Though the walls at Original Mel's Diner are decked out in 1950s memorabilia, the eatery dates back to the 1940s, making its throwback aesthetic something of a natural development and not purely a put-on. The diner also owns another indelible link to the Eisenhower era: in 1973, George Lucas featured the restaurant in American Graffiti, his iconic paean to all things swell. The restaurant’s screen time didn’t end there; it would later serve as the setting for the sitcom Alice, as well as the famous breakfast laser shootout in Return of the Jedi.
True to its roots, the eatery's massive menu carries the torch for classic eats. Its bounteous American staples include steaks, third-pound burgers, sandwiches, all-day breakfast. While rocking out to '50s and '60s music from table jukeboxes, diners can sink teeth into Hawaiian burgers with teriyaki-glazed pineapple or cheesesteak hoagies, piled high with grilled sirloin steak, jalapeno, and pepperoncini. Fries come topped with gravy, garlic, cheese, or chili. An ice cream parlor-style dessert menu boasts ice cream sundaes, hand-dipped milkshakes and malts hearken back to the days when soda jerks still roamed the earth. A banquet room fit for celebrating birthdays, team gatherings, and more seats up to 50 people.
With Schoolhouse Yogurt's six self-serve yogurt stations and 35 topping choices, wannabe confection creators can blend creamy concoctions to their hearts' content. The rotating flavors please picky palates with varieties such as cookies and cream, pomegranate-raspberry sorbet, and classic vanilla. Top a tour de fro-yo at the toppings bar, selecting from sweet and savory dustings, and then allow a staffer to ring up the mighty creation to the generous tune of $0.40 per ounce. Though self-serve yogurt may seem like a self-indulgent, self-serving activity, Schoolhouse Yogurt donates 10 percent of all sweet, sweet proceeds to local schools' classrooms, chalk buckets, and kickball-ball lockers.
Self-serve frozen yogurt, with 8 flavors of yogurt, and over 80 toppings. We offer high quality yogurt products, with seasonal fresh fruit. We are the most popular frozen yogurt shop in Nevada County, and now we have expanded into Placer County.
Auburn Breakfast Club is a family-owned eatery that's been serving up fast-breaking meals and lunch fare for 18 years. Post-slumber stomachs will find relief with a breakfast menu served all day long,featuring such succulents as chicken-fried steak and eggs ($9.65) or Joe’s Special, a protein-heavy procession of ground beef, mushrooms, onions, spinach, eggs, and garlic that’s as hearty for humans as it is deadly to vampires ($9.45). Lunch lovers can get amorous with the chef salad, topped with ham, turkey, and hard-boiled egg ($9.95), or soften up with the chicken avocado melt ($8.99). Accentuating their menu of early-bird temptations, the Breakfast Club also makes all their own sausages, and drip $0.10 coffee between 6 a.m. and 7 a.m. every weekday, providing ample excuse to rise and shine with the automatic sprinklers.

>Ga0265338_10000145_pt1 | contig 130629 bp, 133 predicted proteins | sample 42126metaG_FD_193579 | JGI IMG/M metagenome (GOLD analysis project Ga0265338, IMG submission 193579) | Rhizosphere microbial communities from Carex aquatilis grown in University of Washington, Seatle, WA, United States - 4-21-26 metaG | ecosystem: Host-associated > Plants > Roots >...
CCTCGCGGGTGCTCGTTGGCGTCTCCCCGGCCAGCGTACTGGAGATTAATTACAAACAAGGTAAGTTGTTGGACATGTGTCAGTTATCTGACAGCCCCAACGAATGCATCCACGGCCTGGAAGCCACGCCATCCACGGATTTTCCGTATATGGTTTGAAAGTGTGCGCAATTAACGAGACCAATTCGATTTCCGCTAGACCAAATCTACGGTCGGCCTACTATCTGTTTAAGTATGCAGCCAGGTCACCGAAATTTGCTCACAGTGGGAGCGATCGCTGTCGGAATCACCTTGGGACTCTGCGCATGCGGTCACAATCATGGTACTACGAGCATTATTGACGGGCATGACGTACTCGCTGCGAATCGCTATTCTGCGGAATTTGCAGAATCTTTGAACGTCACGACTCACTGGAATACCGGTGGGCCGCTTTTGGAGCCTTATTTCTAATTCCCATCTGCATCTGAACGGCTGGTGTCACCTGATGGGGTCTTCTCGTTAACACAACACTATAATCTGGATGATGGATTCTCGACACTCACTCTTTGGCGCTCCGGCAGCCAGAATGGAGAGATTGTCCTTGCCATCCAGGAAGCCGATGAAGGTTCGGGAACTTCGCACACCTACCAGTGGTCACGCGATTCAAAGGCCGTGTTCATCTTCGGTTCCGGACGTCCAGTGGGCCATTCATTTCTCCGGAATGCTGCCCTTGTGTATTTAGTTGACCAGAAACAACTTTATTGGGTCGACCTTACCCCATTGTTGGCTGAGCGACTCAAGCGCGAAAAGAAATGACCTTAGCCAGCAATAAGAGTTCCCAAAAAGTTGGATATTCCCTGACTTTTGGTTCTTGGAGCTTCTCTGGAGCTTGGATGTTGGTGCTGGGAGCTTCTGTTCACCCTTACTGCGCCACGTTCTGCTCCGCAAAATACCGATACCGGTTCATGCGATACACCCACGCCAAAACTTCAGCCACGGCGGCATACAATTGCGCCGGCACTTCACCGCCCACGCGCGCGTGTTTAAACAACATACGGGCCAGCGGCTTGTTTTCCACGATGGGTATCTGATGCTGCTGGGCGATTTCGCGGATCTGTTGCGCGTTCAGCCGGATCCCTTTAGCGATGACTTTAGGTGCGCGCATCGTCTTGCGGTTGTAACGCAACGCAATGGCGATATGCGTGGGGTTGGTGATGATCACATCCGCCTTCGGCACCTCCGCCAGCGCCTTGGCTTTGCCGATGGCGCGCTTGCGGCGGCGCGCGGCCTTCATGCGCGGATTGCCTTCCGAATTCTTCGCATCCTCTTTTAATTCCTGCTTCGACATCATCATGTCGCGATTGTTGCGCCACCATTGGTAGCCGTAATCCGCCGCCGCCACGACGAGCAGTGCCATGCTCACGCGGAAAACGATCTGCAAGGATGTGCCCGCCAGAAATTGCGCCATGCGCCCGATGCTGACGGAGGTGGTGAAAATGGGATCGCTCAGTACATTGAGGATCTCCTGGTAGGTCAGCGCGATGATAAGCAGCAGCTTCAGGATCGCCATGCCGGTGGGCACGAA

Now under new management, Pappy’s Restaurant is a family-operated eatery that slings healthy breakfasts and fresh, inventive midday meals into the open mouths of Auburn’s dinerazzi. Both the breakfast menu and the lunch menu brim with hearty dishes such as the salsa-slathered huevos rancheros ($9.25) and the chili burger ($7.45), which brazenly espouses one of Richard Nixon’s famous “because I can” laws by combining meat, beans, cheese, and onions. Three different vegetarian sandwiches ($6.50 each) mix and match chlorophyll-rich ingredients such as avocado, tomato, sprouts, and lettuce to satisfy legions of plantavores with carrot-sharpened canines, and the tuna-salad sandwich ($6.95) delivers a needle-free injection of protein before full-contact dominoes matches.
When Jim Knudson bit into his first taco during dinner at a friend's house in 1949, he knew he had tasted something special. He added the item—which many diners were pronouncing "tay-co"—to the menu at his restaurant in Grass Valley, California. Determined to introduce the food to as many people as possible, Jim and his wife, Margaret, converted a 16-foot trailer into a kitchen on wheels. They adopted the nickname Jim had earned from one of his longtime customers and drove up to Lake Tahoe, where Jimboy's Tacos found its first permanent home.
Locals, tourists, and even members of the Rat Pack flocked to the tiny taco stand for the uniquely seasoned, parmesan-dusted ground-beef taco, the anchor of a growing menu. The family eventually relocated to Roseville, California, where they set up a small taco stand and began branching out to other locations in and around Sacramento.
Today, Jim Knudson’s daughter Karen, the current president of the company, carries on the legacy of taco obsession at more than 40 locations in northern California and Nevada. Guests who arrive early for breakfast might glimpse the cooks slowly simmering beans, mashing avocados into guacamole, and preparing their signature ground beef with trans-fat-free oil. In addition to classic corn-tortilla tacos, the menu holds the mega-size flour-tortilla El Gordo, golden-fried taquitos, and even a taco burger that fuses Mexican and American culinary traditions.